The following tips will mainly help you with info on installing on an off-level concrete slab.
1 MOST IMPORTANT – Make sure the slab is level
I cannot stress to you how important this is. Every year, tons of people decide to put an above ground on their existing concrete patio and just think that it will be level enough.
They will go through the trouble of installing the pool and then at some point (hopefully sooner during the install than later) they realize that the pool will be too off-level. Some will install the pool completely and not know until they fill the pool up with water.
They will instantly notice how off-level the pool is by the water. Water has to be level because of its weight, its liquid form, and the gravitational pull of the planet. Duh! This is the main reason a swimming pool has to be level. Because it’s full of level water.
It sucks when people have to take their pool back down because they didn’t check beforehand on the level of the concrete pad. So do that first.
To check the level of the slab, see above for directions.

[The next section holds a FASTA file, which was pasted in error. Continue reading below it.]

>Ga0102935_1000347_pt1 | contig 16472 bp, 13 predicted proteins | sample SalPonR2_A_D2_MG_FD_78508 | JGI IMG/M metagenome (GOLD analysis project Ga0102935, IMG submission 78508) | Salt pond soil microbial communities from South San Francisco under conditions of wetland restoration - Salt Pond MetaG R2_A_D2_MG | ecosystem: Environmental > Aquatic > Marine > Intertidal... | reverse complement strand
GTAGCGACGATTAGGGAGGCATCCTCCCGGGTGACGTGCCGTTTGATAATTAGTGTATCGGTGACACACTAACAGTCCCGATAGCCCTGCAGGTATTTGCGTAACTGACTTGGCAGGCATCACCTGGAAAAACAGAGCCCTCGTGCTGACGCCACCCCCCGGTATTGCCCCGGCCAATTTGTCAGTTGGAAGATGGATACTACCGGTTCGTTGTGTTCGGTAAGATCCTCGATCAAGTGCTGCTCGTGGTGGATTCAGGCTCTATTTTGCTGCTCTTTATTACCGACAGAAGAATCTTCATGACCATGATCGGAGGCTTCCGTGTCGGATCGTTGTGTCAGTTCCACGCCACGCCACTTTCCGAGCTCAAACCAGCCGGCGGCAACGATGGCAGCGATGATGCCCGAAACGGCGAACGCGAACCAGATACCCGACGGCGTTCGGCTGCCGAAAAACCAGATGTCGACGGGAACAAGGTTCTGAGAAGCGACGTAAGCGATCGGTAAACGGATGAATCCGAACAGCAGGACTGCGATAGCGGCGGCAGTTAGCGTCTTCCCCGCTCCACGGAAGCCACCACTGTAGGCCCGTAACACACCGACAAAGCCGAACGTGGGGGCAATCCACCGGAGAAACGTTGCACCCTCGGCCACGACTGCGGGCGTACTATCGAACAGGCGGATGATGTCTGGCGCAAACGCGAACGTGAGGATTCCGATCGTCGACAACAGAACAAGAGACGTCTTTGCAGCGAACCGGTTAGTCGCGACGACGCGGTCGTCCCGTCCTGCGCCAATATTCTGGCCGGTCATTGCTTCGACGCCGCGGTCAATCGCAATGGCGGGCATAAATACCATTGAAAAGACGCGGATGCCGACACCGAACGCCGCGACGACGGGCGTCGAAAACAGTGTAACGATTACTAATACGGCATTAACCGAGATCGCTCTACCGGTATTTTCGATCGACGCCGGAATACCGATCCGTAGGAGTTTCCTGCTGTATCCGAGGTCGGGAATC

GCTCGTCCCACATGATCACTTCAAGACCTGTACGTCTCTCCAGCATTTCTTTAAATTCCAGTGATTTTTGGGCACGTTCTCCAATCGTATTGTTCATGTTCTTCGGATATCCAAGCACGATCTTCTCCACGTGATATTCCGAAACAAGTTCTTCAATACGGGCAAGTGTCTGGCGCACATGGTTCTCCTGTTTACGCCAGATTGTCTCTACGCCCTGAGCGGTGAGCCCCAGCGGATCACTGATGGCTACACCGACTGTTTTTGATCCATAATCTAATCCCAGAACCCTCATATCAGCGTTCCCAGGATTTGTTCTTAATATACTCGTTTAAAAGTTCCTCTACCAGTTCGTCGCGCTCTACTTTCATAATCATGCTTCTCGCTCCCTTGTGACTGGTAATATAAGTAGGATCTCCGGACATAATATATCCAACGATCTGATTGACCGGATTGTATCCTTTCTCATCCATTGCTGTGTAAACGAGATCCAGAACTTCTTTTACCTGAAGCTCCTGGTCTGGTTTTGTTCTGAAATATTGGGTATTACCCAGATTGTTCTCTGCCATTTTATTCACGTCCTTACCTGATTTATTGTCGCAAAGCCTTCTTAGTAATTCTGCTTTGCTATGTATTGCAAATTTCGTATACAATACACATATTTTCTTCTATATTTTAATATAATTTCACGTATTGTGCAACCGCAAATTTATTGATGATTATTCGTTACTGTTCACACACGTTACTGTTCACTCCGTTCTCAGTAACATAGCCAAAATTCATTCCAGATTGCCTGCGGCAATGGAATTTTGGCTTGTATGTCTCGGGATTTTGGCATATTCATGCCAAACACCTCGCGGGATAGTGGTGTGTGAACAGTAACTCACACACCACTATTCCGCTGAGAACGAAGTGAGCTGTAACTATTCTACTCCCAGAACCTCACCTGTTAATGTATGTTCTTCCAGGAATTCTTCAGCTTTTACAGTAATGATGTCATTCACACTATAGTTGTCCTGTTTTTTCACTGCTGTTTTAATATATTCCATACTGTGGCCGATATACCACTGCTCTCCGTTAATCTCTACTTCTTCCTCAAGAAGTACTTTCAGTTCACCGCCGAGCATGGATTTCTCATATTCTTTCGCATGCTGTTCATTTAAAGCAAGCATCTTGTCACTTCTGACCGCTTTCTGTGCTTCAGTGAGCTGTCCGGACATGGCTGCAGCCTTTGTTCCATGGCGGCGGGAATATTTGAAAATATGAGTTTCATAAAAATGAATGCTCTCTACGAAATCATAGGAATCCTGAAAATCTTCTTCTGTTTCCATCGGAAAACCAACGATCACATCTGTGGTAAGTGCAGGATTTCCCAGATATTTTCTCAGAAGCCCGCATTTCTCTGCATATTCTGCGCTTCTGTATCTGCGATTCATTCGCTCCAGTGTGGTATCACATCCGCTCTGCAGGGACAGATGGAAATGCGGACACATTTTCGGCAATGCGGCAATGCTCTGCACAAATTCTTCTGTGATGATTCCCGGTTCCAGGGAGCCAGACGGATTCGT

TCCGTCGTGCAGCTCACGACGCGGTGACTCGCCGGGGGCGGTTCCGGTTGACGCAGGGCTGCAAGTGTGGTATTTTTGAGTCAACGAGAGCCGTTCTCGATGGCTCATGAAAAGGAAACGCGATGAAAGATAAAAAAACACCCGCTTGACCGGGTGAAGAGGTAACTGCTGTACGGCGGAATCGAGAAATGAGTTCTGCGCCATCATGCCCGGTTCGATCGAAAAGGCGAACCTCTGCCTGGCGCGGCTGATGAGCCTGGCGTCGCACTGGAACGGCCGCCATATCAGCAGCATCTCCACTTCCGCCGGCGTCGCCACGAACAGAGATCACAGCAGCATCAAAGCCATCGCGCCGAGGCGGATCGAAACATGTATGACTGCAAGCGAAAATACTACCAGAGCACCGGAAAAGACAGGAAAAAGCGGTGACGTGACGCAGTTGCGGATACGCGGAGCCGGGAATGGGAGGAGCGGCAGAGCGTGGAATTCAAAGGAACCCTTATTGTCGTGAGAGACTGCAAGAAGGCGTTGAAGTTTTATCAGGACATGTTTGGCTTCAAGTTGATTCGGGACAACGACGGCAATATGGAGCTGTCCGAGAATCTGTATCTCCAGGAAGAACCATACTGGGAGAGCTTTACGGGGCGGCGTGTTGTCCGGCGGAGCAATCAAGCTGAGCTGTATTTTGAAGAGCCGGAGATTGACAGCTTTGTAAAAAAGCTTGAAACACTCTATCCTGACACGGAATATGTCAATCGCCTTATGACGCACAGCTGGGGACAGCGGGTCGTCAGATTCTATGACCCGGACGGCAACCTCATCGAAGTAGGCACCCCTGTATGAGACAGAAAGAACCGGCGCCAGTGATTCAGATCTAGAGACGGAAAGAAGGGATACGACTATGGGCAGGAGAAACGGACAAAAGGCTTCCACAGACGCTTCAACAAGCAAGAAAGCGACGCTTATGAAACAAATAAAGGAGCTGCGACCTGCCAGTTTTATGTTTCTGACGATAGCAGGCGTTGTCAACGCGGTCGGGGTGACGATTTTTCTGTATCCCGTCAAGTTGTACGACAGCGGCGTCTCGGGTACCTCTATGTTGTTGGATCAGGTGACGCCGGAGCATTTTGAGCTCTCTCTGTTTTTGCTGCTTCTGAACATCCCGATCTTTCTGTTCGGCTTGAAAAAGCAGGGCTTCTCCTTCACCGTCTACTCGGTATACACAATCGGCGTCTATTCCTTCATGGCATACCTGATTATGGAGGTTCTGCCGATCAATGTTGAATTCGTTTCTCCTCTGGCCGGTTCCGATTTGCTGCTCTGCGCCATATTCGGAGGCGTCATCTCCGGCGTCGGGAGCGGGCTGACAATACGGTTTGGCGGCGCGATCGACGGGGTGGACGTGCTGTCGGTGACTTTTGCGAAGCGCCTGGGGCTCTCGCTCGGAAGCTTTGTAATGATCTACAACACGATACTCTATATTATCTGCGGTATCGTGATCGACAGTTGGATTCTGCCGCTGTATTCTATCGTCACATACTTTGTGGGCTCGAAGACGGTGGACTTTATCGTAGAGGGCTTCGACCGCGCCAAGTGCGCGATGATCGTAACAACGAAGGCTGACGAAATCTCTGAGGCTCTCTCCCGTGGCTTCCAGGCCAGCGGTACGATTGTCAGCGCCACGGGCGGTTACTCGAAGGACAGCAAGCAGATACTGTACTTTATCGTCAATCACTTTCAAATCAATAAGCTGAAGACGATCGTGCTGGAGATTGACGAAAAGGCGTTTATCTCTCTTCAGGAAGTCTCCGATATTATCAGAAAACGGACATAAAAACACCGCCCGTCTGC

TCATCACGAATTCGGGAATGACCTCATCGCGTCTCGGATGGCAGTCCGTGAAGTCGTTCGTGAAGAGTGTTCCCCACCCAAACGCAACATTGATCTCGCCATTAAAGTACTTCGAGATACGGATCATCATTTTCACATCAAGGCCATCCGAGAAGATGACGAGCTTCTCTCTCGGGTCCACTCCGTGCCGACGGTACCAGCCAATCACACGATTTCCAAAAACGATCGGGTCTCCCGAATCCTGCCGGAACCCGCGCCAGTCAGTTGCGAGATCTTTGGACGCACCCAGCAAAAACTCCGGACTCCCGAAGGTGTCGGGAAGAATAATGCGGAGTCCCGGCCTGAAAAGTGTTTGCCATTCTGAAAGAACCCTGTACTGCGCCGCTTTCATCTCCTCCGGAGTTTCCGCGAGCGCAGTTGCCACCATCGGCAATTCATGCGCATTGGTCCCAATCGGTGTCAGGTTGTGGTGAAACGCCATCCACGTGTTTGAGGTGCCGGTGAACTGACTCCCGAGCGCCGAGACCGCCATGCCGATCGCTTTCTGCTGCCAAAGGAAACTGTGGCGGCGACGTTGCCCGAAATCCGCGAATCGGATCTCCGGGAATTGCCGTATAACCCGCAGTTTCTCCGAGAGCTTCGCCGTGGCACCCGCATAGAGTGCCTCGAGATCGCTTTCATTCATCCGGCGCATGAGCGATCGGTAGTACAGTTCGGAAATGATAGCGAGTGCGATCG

If by some great luck, you find that your slab is level, then great. Read no further.
2 Make sure the concrete pad is big enough
Don’t assume it’s big enough. Take out a tape measure and make sure it will fit the size pool you are wanting.
Some slabs will be too small, but people will use it anyway. They do this by building up the earth to the same level adjacent to the slab to make more surface to fit the pool. This usually works well as long as the pool’s wall is level.
3 If the concrete is off level, you can still install the pool on it, but it will be difficult
Above ground pools start to look visibly off starting at one inch. Some pool install manuals will tell you that up to one inch off level total is OK, but no more than that.
As a professional installer, I shoot for the pool to being off no more than one-quarter of an inch max. If your slab is only off an inch total from one end of the pool site to the other, you may be ok to proceed with the install. It won’t affect the pool in any way but may bug you as it will be slightly noticeable.
Most existing concrete slabs will be off much more than that though, And if that’s the case, it’s usually easier to pick another spot in the yard on the earth for the install site.